Each day in the month of August we’ll be examining a different NHL team — from looking back at last season to discussing a player under pressure to identifying X-factors to asking questions about the future. Today we look at the Ottawa Senators.
Ottawa handing Colin White a six-year, $28.5 million contract was more than just conveniently timed for Senators Day here at PHT. It was also a pivotal moment for a big Senators X-factor: GM Pierre Dorion.
To be more specific, this team’s future hinges on how Dorion manages the Senators’ rebuild … and in what might be an even bigger challenge: managing owner Eugene Melnyk.
You don’t have to be an accountant to notice that, at least in the short term, the vast majority of the Senators’ moves have been about saving money. It’s to the point that people are already joking that White will be long gone from Ottawa before his actual salary peaks at $6.25M in 2024-25:
But that really was an eye-opening signing because it shows that Dorion can occasionally convince Melnyk to fork over dough for “core players.”
It will be interesting, then, to see how the rest of that core develops, as there are some other potentially pivotal contracts to sign, and Dorion will eventually need to add pieces, whether that means NHL-ready players through trades and free agency, or additional prospects through the volume of draft picks the team has (painfully) accumulated by trading away the likes of Erik Karlsson, Mark Stone, and Matt Duchene.
Consider Thomas Chabot the next pressing test case. He’s entering the last year of his rookie contract, so will Ottawa get that done briskly, or will that situation linger ominously? There’s nightmare scenarios where another team poaches Chabot with an offer sheet, knowing that Melnyk seems allergic to signing bonuses.
Dorion truly needs Melnyk on board in cases like these, especially since more are on the horizon, notably with Brady Tkachuk‘s entry-level contract expiring after 2020-21.
There are a ton of factors that could sway things as time goes on, from Seattle’s expansion draft to possibly even a new CBA forming as the Senators’ rebuild goes along. Such thoughts might complicate things if Melnyk believes that a new CBA would be kinder to his wallet.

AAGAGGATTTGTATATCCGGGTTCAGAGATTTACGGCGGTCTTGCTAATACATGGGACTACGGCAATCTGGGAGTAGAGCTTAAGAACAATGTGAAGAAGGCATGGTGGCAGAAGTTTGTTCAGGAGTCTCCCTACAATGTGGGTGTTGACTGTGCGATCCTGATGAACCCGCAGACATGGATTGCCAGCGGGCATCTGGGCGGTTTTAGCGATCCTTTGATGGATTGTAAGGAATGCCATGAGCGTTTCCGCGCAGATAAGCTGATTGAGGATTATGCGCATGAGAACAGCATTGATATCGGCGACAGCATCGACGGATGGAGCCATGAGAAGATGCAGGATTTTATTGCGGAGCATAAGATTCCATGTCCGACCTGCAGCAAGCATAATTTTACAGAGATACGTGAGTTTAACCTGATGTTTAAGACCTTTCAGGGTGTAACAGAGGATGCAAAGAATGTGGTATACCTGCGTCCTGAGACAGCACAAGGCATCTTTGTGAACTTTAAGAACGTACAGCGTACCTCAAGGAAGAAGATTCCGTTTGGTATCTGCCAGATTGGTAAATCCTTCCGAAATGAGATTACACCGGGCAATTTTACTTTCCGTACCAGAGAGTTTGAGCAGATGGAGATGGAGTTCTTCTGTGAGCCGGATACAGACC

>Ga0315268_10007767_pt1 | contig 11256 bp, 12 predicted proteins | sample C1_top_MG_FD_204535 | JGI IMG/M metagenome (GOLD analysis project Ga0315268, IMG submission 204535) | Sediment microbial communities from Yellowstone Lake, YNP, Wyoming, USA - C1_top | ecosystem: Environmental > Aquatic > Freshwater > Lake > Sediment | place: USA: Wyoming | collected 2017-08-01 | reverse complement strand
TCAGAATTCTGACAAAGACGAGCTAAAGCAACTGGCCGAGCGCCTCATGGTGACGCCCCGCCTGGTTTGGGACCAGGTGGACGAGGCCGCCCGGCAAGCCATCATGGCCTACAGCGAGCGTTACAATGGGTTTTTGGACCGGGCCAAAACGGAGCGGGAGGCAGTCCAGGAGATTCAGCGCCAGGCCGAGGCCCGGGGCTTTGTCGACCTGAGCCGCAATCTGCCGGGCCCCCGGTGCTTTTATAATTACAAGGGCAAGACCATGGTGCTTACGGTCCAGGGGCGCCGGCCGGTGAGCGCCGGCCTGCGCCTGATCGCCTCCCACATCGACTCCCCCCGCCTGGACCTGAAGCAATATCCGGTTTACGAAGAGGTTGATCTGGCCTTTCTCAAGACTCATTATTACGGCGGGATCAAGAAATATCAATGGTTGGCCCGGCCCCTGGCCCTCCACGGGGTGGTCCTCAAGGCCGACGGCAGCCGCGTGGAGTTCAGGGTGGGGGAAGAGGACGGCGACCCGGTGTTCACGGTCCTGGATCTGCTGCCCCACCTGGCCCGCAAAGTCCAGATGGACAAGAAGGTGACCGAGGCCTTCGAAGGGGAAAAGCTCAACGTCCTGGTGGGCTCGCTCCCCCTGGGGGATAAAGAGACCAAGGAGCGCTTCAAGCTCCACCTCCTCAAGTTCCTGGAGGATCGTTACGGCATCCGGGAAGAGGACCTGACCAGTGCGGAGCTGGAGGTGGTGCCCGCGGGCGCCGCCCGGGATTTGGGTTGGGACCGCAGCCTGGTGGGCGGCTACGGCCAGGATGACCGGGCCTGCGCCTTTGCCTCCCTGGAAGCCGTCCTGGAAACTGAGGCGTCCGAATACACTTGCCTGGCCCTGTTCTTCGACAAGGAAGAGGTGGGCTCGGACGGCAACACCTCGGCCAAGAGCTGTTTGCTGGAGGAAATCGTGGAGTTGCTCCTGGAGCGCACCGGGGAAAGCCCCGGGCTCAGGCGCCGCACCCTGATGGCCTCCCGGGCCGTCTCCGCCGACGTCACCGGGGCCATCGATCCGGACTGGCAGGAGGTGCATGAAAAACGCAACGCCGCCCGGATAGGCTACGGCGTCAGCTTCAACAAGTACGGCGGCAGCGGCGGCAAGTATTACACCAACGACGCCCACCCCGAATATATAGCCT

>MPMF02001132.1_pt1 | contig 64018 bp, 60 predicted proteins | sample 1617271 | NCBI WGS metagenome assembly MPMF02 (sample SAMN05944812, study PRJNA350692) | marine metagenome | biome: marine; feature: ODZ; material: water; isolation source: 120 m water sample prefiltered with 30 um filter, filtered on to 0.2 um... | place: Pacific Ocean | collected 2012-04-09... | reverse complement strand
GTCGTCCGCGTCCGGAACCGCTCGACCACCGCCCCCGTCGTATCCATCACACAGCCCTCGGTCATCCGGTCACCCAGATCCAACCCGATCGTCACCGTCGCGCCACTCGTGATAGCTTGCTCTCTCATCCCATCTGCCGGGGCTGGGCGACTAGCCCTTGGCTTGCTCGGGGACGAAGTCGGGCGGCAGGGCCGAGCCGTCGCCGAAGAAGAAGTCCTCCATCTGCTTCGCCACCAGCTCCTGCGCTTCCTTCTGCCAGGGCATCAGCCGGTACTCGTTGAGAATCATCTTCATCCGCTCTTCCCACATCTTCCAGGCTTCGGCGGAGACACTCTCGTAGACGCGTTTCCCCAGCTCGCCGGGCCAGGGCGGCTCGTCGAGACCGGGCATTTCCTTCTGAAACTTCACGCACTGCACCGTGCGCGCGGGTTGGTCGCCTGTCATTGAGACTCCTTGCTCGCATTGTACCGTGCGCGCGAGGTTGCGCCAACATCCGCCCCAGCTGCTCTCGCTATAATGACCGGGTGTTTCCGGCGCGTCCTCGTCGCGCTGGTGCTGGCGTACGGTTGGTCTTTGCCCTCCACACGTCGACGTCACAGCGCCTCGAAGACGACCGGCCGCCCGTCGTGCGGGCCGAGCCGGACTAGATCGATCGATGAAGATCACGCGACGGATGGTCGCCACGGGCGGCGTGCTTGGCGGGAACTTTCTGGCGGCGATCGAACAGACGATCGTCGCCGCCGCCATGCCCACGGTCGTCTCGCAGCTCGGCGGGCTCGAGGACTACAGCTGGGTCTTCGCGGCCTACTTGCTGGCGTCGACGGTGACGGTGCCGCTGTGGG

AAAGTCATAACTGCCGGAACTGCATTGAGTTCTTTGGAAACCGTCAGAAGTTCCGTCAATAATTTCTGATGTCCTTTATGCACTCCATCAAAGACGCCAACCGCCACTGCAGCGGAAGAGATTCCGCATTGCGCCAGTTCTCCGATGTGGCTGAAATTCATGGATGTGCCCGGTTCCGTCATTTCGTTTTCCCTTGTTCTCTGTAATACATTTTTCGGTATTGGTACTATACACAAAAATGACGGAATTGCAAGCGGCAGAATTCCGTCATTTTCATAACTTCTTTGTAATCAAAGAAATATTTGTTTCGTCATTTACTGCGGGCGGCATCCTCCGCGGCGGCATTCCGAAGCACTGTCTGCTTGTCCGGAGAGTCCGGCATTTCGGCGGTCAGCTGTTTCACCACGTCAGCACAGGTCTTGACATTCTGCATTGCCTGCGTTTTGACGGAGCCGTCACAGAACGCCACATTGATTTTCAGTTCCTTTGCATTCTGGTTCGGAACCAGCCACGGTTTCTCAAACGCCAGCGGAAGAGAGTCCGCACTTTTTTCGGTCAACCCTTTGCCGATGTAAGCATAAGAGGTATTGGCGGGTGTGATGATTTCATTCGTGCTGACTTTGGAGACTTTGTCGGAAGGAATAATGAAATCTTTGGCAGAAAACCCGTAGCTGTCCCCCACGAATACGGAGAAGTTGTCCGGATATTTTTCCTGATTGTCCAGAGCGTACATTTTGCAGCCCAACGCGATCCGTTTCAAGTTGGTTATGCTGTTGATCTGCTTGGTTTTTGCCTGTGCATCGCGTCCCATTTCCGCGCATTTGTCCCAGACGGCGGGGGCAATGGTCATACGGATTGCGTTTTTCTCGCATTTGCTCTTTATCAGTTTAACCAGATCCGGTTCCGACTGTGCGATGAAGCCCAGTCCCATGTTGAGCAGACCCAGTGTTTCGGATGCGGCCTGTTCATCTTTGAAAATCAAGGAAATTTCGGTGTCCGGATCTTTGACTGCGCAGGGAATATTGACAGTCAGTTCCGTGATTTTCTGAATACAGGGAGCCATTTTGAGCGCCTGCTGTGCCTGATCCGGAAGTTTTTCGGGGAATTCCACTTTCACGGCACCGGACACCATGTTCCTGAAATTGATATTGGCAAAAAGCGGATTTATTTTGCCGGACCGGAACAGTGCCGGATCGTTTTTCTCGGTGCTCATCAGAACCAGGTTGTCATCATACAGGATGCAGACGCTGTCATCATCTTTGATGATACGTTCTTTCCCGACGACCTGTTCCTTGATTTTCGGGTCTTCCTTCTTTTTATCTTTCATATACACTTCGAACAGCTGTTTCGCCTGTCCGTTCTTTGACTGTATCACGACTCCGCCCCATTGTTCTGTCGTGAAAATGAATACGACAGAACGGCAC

But, even in the shorter term, Dorion could make some interesting moves if he’s creative — and in cases like retaining salary to get trades done, if he can get Melnyk to buy in.
I’ve already argued that the Senators should embrace short-term pain for long-term gains, not unlike the Hurricanes absorbing Patrick Marleau’s buyout to land a first-round pick. That’s not to say Ottawa needs to clone such moves detail by detail; instead, the point is that Dorion should be creative, and also embrace the likely reality that this team is unlikely to be any good this season, so they might as well build for the future.
That’s where the 2019-20 season presents interesting opportunities.
Craig Anderson seems long in the tooth, but he’s surprised us before with seemingly random near-elite years, and what better time for the 38-year-old to pull another rabbit out of a hat than this one, where he’s in the last season of a deal that carries a $4.75M cap hit?
That sounds like a hefty sum today, but it would be manageable for a contender around trade deadline time, where they could “rent” Anderson. Maybe Ottawa would take on a contract a contender doesn’t want (perhaps Anderson to the Calgary Flames in a deal that involves Cam Talbot and Michael Frolik, if Talbot doesn’t work out) for the price of picks and prospects?
Ottawa doesn’t have marquee trade bait like they did with Karlsson, Duchene, and Stone last year, but you can land nice assets for mid-level players, too, from Anderson to someone like Chris Tierney.
There’s only so much Dorion can do about Melnyk’s penny-pinching ways, whether the Senators owner is truly just being “cost-conscious” now only to eventually spend when it’s time to contend, or if that “unparalleled success” talk was merely just talk.
But as we’ve seen with teams like the Carolina Hurricanes, you can build something pretty special even while dealing with budget constraints. You need some creativity from a GM, and an owner who will spend money when it counts.
Is Dorion up to the task? So far, the results have been mixed, but how he handles this situation (now, and in the future) is an enormous X-factor for the Senators.